CEO for TeenTech Maggie Philbin, meanwhile, stressed that digital education at school level must be taught through the lens of practical application. She warned: “Many young people aren’t greeted by any coherent messaging in school, so they don’t see why they’d need digital skills in the workplace. We’ve got to start getting a better message across and improve the opportunities for actual work experience that harnesses these skills.”

Karen Price, CEO at The Tech Partnership shares this view. For Price, adapting apprenticeships to incorporate digital skills will help to inspire a culture of innovation. She suggested that “if that's part of an apprenticeship that could be polished to use in a business environment, you'd have a digitally capable young person who could probably move that business on in a different way.”

Nick Williams, Consumer Digital Director for Lloyds Banking Group, views improving people’s digital skills as a matter of urgency and brought up research conducted by the company’s new Business Digital Index for 2016 which found that 38 per cent of small businesses and 49 per cent of charities are currently lacking digital maturity. “It’s no longer a matter of choice,” Williams said, “for organisations to survive, we must focus on a digital message.  Technology’s moved on and people just haven’t kept up. We have to show how these new skills can translate to greater productivity. Ability and access are the two variables to address. We are on the brink of going down the route of a digital divide – those who are capable and those who aren’t – and we’ve got to stop that.”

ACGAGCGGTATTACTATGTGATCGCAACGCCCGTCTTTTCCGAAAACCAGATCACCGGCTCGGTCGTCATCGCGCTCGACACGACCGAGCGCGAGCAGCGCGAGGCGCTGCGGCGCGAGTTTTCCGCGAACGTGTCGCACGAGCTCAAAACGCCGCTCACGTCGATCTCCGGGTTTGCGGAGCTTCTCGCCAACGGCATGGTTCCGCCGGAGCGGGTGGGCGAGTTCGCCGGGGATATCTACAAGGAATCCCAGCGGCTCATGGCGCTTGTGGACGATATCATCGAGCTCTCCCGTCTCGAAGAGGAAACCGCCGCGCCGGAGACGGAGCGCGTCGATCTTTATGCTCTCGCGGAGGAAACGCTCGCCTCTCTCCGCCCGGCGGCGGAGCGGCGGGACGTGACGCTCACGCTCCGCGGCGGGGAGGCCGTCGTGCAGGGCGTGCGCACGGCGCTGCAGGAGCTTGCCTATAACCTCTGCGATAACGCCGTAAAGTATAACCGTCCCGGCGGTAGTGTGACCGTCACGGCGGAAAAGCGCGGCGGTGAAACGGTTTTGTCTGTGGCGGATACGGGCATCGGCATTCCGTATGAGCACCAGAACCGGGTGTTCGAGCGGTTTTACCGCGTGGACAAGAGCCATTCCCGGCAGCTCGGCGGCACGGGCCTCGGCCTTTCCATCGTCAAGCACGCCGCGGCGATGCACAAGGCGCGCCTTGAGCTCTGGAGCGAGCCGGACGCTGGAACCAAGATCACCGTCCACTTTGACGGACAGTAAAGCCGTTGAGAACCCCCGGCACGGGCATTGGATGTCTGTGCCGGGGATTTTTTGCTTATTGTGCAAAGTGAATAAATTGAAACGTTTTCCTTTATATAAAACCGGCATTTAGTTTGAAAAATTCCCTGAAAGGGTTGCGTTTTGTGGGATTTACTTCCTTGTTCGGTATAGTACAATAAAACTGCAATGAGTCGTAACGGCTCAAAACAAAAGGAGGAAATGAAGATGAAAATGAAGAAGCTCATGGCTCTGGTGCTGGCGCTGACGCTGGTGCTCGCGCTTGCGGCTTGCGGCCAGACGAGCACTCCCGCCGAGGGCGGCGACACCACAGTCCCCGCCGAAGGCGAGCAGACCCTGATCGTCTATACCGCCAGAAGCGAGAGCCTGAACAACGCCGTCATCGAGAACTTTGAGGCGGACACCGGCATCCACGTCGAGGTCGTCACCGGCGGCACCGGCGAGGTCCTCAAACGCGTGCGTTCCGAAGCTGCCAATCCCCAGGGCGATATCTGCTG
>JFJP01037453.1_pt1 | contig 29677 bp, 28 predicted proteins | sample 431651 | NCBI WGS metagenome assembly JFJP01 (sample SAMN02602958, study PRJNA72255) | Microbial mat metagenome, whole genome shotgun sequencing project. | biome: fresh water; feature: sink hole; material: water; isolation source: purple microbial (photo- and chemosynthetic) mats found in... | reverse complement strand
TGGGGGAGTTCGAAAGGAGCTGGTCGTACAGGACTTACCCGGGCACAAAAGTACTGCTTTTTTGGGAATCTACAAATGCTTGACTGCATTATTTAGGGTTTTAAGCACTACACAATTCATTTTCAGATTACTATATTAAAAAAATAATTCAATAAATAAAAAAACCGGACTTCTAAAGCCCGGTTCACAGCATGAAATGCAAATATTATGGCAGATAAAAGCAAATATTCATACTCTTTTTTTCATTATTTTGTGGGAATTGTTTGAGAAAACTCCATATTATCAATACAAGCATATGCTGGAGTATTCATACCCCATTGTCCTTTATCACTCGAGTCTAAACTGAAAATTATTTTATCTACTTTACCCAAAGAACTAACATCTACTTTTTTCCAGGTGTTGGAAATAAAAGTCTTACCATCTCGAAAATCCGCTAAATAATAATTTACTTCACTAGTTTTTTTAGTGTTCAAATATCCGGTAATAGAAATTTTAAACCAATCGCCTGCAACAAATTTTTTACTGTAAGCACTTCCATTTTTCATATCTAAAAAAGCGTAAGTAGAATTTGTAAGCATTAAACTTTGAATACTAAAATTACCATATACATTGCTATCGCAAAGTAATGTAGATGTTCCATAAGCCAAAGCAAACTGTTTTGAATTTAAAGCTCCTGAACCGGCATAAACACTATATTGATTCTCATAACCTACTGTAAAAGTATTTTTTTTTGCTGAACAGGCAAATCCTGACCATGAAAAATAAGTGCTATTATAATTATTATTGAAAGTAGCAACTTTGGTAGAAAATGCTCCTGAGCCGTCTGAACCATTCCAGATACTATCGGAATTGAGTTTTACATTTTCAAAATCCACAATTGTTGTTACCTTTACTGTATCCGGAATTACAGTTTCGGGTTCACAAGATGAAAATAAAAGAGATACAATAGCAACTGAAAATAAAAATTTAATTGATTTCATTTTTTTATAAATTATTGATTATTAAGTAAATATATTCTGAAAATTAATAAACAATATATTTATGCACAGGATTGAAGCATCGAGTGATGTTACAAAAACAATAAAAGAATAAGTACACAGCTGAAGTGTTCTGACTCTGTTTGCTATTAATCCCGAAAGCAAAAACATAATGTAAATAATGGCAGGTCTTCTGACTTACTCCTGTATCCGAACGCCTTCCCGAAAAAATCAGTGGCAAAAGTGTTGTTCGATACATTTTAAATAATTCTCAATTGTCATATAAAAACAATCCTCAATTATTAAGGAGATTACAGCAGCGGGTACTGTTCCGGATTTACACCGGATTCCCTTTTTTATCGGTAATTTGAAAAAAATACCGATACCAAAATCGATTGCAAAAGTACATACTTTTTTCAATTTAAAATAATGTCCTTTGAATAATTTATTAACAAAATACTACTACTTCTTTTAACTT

Rachel Neaman, Director of Skills and Partnerships at Doteveryone, was quick to pick up on this point. She warned that any digital training must not simply be for future generations’ benefit, but also be afforded to those already in work. “What are we doing for the people who currently lack these skills? How do we stop people from being left behind?” Neaman called for an “equal emphasis” on updating and upgrading the existing workforce. Julian David, the CEO at Tech UK, was also keen to highlight that digitisation is “an ongoing process” and therefore “retraining” at regular intervals is needed to cope with a continually evolving demand.

While Hancock spoke of a “unit-based standard learning system”, similar to that used in American schools, to help apply digital skills training where it is most appropriate, IPPR North researcher Jack Hunter said there were real opportunities to be grasped in the coming devolution agenda: “The new mayors that are coming in next year to drive the agenda and economic growth are going to be getting a lot more funding around a variety of different skills streams that feed directly into the digital programme.”